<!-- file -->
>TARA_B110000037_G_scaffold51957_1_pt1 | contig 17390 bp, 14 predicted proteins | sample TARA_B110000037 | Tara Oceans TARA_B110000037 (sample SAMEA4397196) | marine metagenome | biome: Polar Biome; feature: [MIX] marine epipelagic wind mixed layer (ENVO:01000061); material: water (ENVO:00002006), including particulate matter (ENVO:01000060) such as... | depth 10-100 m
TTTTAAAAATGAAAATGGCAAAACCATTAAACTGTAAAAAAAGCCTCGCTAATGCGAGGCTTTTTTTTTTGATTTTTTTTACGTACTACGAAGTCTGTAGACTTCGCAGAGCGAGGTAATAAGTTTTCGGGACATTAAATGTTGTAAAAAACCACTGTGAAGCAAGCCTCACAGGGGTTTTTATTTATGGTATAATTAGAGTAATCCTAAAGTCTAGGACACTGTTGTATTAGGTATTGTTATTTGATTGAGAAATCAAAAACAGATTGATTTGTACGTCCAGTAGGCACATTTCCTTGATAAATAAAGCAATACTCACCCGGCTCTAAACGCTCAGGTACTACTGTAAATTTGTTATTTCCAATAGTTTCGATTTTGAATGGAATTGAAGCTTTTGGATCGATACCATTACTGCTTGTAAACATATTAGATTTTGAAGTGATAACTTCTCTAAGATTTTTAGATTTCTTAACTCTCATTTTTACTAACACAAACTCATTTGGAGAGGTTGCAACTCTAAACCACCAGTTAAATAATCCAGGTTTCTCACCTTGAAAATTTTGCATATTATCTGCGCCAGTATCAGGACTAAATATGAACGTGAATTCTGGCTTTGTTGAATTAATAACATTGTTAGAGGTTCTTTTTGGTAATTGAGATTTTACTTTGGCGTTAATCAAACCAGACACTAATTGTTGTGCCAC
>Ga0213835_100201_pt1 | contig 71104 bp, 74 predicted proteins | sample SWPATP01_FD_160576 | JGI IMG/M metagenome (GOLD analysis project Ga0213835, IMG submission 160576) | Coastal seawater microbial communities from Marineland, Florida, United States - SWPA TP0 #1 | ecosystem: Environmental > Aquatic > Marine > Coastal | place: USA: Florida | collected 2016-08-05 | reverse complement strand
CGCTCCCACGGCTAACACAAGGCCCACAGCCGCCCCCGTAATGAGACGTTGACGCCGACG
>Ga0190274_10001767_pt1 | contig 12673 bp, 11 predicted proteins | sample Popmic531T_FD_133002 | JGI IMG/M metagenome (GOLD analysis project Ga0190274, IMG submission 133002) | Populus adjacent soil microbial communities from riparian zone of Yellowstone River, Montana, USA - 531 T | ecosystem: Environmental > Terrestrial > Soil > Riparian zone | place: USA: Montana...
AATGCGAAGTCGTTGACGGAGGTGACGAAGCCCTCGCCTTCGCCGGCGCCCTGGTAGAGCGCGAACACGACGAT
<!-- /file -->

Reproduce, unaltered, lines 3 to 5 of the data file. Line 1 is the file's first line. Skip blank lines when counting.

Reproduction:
>Ga0213835_100201_pt1 | contig 71104 bp, 74 predicted proteins | sample SWPATP01_FD_160576 | JGI IMG/M metagenome (GOLD analysis project Ga0213835, IMG submission 160576) | Coastal seawater microbial communities from Marineland, Florida, United States - SWPA TP0 #1 | ecosystem: Environmental > Aquatic > Marine > Coastal | place: USA: Florida | collected 2016-08-05 | reverse complement strand
CGCTCCCACGGCTAACACAAGGCCCACAGCCGCCCCCGTAATGAGACGTTGACGCCGACG
>Ga0190274_10001767_pt1 | contig 12673 bp, 11 predicted proteins | sample Popmic531T_FD_133002 | JGI IMG/M metagenome (GOLD analysis project Ga0190274, IMG submission 133002) | Populus adjacent soil microbial communities from riparian zone of Yellowstone River, Montana, USA - 531 T | ecosystem: Environmental > Terrestrial > Soil > Riparian zone | place: USA: Montana...